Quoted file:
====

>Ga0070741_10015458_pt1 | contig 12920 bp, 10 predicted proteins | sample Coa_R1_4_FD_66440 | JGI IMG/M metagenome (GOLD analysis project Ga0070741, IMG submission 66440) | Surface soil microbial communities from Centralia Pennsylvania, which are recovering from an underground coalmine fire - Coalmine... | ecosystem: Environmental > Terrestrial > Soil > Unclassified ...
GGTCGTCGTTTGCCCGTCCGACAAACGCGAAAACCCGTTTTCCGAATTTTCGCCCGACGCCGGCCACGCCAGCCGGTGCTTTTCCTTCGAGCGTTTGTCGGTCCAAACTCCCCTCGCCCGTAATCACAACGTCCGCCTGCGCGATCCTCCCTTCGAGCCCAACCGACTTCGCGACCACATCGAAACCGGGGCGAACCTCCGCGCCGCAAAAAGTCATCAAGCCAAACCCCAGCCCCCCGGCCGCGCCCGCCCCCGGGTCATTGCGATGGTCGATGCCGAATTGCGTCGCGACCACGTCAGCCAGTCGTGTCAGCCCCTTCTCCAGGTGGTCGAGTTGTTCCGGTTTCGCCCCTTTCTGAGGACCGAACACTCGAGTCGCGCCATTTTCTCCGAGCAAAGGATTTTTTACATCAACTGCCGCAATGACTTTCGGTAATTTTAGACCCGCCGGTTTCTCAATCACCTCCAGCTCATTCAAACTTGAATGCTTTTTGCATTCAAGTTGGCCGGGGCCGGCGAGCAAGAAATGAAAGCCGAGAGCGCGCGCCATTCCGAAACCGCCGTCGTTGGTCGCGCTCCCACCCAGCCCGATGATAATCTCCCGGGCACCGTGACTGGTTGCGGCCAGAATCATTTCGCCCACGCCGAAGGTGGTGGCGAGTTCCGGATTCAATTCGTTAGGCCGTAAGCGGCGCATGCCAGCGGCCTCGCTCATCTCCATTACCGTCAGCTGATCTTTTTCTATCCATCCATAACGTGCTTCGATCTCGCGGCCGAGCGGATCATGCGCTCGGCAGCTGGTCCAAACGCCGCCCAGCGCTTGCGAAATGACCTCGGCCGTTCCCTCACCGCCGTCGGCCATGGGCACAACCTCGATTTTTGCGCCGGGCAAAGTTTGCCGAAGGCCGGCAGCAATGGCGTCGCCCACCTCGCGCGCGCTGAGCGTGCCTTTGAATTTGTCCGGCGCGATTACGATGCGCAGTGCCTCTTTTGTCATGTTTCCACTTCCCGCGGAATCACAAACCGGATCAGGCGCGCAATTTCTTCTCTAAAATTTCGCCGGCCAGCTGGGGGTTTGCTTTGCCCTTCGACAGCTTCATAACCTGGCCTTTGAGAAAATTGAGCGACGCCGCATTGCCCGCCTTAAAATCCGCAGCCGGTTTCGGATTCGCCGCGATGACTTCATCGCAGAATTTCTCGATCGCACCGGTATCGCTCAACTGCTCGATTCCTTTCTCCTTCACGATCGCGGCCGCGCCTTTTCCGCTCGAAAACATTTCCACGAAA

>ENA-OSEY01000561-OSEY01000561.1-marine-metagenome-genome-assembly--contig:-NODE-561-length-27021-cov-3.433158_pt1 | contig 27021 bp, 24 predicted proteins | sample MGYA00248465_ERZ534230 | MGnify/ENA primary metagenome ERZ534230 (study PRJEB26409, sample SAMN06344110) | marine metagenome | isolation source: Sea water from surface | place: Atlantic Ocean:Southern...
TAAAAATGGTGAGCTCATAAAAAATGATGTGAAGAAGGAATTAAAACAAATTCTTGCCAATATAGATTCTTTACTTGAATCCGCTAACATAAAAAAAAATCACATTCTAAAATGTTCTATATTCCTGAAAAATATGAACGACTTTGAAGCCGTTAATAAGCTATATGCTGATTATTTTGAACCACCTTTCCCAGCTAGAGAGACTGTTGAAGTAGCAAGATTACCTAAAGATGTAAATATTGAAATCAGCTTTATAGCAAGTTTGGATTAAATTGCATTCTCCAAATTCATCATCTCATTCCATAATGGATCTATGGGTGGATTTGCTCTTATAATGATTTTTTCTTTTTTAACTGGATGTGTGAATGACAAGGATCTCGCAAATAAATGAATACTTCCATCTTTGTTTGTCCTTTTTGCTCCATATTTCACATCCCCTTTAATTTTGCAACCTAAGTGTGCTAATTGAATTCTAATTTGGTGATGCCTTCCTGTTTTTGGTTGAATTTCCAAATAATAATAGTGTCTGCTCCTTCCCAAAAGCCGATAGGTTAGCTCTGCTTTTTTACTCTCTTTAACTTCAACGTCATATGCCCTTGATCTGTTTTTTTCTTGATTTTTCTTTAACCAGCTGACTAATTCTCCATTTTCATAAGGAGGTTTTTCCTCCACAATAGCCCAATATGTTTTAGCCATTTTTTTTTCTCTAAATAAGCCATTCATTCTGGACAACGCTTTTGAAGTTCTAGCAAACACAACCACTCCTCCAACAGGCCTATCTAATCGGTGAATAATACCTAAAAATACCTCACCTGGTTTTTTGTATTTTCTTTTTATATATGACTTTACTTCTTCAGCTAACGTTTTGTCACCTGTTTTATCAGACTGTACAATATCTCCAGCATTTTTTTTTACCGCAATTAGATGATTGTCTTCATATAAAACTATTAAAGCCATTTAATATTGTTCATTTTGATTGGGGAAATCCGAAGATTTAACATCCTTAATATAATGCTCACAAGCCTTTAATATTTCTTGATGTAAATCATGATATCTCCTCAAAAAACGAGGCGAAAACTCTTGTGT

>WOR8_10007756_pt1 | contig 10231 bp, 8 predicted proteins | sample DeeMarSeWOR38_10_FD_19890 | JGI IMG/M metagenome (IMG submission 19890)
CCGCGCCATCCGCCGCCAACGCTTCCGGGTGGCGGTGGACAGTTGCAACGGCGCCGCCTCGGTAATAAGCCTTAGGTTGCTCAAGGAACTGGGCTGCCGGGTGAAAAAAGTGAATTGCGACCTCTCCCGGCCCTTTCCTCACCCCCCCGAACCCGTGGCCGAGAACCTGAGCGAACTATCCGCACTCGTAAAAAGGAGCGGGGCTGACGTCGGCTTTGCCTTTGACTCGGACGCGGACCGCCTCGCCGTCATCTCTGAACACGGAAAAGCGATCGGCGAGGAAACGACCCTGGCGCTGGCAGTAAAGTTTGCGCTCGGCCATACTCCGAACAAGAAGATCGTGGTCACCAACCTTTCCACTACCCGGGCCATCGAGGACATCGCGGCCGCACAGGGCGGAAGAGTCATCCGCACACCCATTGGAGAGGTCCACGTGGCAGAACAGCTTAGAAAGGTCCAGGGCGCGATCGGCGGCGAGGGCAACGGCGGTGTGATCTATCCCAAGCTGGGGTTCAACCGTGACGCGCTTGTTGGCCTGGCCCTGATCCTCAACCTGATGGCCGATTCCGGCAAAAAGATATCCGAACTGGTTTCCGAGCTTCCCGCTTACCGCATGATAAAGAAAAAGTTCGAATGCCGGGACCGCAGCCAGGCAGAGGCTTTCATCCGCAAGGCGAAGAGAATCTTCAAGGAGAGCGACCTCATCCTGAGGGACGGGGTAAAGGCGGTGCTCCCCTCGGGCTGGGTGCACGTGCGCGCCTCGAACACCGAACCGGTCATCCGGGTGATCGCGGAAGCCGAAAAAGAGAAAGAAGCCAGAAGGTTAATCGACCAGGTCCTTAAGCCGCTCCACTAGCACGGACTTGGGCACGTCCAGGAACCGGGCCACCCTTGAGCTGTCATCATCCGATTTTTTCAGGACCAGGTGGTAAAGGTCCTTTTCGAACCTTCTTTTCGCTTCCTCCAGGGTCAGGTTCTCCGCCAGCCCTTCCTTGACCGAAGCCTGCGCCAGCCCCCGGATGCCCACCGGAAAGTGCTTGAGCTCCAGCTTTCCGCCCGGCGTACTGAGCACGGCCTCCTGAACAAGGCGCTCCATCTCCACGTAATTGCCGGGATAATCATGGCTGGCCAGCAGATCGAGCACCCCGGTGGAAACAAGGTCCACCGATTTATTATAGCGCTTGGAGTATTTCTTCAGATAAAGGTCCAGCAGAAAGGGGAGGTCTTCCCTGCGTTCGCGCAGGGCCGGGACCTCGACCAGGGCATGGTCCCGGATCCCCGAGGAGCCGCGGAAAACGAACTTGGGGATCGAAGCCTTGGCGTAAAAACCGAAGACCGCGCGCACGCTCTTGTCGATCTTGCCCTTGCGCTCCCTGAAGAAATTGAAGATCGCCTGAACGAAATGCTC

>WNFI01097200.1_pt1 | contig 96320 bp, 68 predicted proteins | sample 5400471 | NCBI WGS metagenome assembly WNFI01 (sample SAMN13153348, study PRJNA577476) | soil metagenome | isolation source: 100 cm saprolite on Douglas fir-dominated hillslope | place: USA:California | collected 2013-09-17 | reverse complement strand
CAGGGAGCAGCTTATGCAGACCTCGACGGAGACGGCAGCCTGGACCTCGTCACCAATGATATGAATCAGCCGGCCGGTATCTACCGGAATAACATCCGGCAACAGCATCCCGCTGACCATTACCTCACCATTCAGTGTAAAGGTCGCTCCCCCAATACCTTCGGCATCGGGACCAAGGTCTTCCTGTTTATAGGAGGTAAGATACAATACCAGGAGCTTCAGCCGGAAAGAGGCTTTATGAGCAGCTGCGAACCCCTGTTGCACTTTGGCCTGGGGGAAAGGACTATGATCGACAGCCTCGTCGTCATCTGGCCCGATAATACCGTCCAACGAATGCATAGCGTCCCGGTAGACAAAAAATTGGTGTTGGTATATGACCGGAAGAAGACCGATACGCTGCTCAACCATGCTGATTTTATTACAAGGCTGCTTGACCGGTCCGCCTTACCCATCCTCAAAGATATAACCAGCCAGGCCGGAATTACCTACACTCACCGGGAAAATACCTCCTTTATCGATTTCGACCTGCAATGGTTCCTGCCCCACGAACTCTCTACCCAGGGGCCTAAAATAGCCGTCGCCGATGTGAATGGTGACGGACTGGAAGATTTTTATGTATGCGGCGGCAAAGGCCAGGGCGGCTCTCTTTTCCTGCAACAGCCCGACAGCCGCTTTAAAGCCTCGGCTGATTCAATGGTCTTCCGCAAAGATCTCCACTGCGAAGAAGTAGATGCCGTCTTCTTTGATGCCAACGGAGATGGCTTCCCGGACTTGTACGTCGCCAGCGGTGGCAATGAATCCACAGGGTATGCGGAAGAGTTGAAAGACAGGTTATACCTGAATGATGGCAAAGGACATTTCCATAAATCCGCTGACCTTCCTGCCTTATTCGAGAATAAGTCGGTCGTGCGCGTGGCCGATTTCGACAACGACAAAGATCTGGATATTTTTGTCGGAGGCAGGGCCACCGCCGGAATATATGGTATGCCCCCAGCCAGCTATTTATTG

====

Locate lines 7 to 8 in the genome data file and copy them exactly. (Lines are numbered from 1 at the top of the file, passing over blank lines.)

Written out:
>WNFI01097200.1_pt1 | contig 96320 bp, 68 predicted proteins | sample 5400471 | NCBI WGS metagenome assembly WNFI01 (sample SAMN13153348, study PRJNA577476) | soil metagenome | isolation source: 100 cm saprolite on Douglas fir-dominated hillslope | place: USA:California | collected 2013-09-17 | reverse complement strand
CAGGGAGCAGCTTATGCAGACCTCGACGGAGACGGCAGCCTGGACCTCGTCACCAATGATATGAATCAGCCGGCCGGTATCTACCGGAATAACATCCGGCAACAGCATCCCGCTGACCATTACCTCACCATTCAGTGTAAAGGTCGCTCCCCCAATACCTTCGGCATCGGGACCAAGGTCTTCCTGTTTATAGGAGGTAAGATACAATACCAGGAGCTTCAGCCGGAAAGAGGCTTTATGAGCAGCTGCGAACCCCTGTTGCACTTTGGCCTGGGGGAAAGGACTATGATCGACAGCCTCGTCGTCATCTGGCCCGATAATACCGTCCAACGAATGCATAGCGTCCCGGTAGACAAAAAATTGGTGTTGGTATATGACCGGAAGAAGACCGATACGCTGCTCAACCATGCTGATTTTATTACAAGGCTGCTTGACCGGTCCGCCTTACCCATCCTCAAAGATATAACCAGCCAGGCCGGAATTACCTACACTCACCGGGAAAATACCTCCTTTATCGATTTCGACCTGCAATGGTTCCTGCCCCACGAACTCTCTACCCAGGGGCCTAAAATAGCCGTCGCCGATGTGAATGGTGACGGACTGGAAGATTTTTATGTATGCGGCGGCAAAGGCCAGGGCGGCTCTCTTTTCCTGCAACAGCCCGACAGCCGCTTTAAAGCCTCGGCTGATTCAATGGTCTTCCGCAAAGATCTCCACTGCGAAGAAGTAGATGCCGTCTTCTTTGATGCCAACGGAGATGGCTTCCCGGACTTGTACGTCGCCAGCGGTGGCAATGAATCCACAGGGTATGCGGAAGAGTTGAAAGACAGGTTATACCTGAATGATGGCAAAGGACATTTCCATAAATCCGCTGACCTTCCTGCCTTATTCGAGAATAAGTCGGTCGTGCGCGTGGCCGATTTCGACAACGACAAAGATCTGGATATTTTTGTCGGAGGCAGGGCCACCGCCGGAATATATGGTATGCCCCCAGCCAGCTATTTATTG